So here is an international race-walker. He is clearly lifting. The rules are, by the way, on these events, twenty kilometres and 50 kilometres, on the road, you are allowed two warnings, so you get two warning cards shown to you by judges round the course, for lifting or not straightening your leg, and the third one you get, you are out, you are disqualified. There are cases at major championships of athletes being disqualified just a few metres from the finish in the stadium. You have to get the warnings from different judges, so it cannot be the same person that is always giving you a warning of the same thing. So, this fellow here, you see he is clearly breaking contact. This film is rather slowed down. His leg is straight, but he is breaking contact.
The next video, this is the star man. He is no longer active. So, he was the world record-holder, Olympic champion, and you can see his style is absolutely perfect, and, certainly to the naked eye, he is not lifting. The way you get these fantastic
speeds is to have extremely high cadence rate. So, his step rate is very similar to that that you would have in a 400 m sprinter, and this is what requires tremendous leg strength. Now, let us just look at the mechanics of the forces involved to see if we can work out a criterion for when you lift. I have got two pictures to do this.
So, if we imagine that this is the centre of our walker, here is his weight going downwards, and this is where the back foot is. This is the stride length. This is the leg length. That back foot then has a reaction, a force going upwards from the ground, as you change this angle. If that reaction force were to go to zero, then the
athlete must be lifting. If it is positive, then he must be lifting. So, by working out the equation of motion in the vertical direction, so R upwards minus Mg is equal to the acceleration in the vertical direction, and also looking at the rotation around this point, so the acceleration of this angle times the moment of inertia of the body is equal to the moment of the weight that’s causing the force. What we find is that there is actually a very simple criterion for whether this force can ever go to zero, and what it tells you is what is the maximum speed, what is the maximum rate at which this angle can be turned, and therefore the maximum linear speed that a walker can achieve. It is given by this formula here. It depends on the leg length, depends on the stride length, leg length, and the acceleration due to gravity.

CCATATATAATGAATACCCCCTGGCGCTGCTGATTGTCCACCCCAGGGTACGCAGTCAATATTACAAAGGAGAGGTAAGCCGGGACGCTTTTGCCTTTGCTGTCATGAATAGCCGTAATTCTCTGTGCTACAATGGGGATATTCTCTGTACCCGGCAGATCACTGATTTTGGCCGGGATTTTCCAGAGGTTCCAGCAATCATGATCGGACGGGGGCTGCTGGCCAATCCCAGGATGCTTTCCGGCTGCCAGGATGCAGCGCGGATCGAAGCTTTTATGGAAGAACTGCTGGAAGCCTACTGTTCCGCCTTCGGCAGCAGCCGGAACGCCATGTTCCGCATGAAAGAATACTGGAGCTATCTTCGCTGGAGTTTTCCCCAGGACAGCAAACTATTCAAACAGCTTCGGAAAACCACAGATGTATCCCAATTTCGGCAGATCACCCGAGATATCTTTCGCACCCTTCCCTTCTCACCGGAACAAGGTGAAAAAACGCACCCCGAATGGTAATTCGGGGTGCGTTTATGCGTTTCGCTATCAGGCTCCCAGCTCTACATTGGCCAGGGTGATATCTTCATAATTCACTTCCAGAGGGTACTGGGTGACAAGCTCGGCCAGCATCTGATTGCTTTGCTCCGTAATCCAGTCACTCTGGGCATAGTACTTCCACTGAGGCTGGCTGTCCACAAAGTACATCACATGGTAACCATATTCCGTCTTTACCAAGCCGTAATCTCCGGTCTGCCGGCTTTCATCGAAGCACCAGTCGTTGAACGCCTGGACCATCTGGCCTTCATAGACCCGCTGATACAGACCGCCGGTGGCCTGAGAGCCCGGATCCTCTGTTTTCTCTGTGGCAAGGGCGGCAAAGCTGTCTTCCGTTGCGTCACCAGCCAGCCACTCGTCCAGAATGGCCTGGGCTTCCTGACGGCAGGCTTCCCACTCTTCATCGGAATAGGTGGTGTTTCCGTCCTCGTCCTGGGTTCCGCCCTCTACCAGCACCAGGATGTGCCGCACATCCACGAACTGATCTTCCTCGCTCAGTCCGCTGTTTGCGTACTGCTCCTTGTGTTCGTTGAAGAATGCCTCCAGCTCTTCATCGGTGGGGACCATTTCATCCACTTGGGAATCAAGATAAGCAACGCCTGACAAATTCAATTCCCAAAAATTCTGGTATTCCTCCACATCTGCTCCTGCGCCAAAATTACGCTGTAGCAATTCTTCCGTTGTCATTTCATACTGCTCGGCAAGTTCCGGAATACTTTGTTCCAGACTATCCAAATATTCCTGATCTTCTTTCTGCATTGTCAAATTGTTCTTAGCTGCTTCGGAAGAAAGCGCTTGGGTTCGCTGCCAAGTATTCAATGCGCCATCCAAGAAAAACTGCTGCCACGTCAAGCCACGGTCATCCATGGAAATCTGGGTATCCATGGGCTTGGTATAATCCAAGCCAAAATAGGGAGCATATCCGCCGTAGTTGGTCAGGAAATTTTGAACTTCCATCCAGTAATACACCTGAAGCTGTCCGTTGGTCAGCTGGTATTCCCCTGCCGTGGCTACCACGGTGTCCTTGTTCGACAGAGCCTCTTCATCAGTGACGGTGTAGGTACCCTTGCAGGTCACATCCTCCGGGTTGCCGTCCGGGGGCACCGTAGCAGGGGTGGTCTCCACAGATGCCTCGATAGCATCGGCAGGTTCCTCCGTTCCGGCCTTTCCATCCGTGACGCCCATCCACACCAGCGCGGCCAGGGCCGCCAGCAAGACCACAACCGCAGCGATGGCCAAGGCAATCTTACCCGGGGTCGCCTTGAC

So, if we sort of write it rather bigger here, and we put some numbers in – leg length of one metre, stride length of 1.3 – then the maximum speed that you can achieve without breaking contact is only about 1.7 metres per second. But the top walkers, we have seen, like Mr Perez, they are going faster than four metres per second, over distances of up to twenty kilometres. So this is not mechanically possible without breaking contact, and this simple calculation just shows you that.
Well, you could say what could you do, finally, to try and make things worse? Well, you could reduce your stride length, so if you make S smaller, you take a smaller amount there, and you get a bigger V, but you cannot make it much smaller than the leg length and there is a limit to how small you can make it. Instead, what you do is to effectively increase your stride length by swinging your hips, so that is why
walkers swing their hips and walk in this unusual style. It is a way of artificially lengthening your stride by increasing this…adding a distance in here, so your stride length becomes much bigger than it would have become if you did not swing your hips.
So, if you do this, what you find is that you might increase your leg length a little bit, but you still cannot get anywhere near the four metres per second speeds that are observed. You would have to have a leg that was 2.3 metres long to do that, or your hip sway would have to be about three-quarters of a metre. So you would have to have a very unusual physiology indeed.
This rather simple analysis tells you that there is lifting going on here, but it might not be terribly dramatic and it might only be perceptible by really quite high-speed photography.
I hope I have given you a few different insights into some aspects involving sort of records and what you can do to gain an advantage, both fairly and unfairly. Thank you.
© Professor John Barrow 2012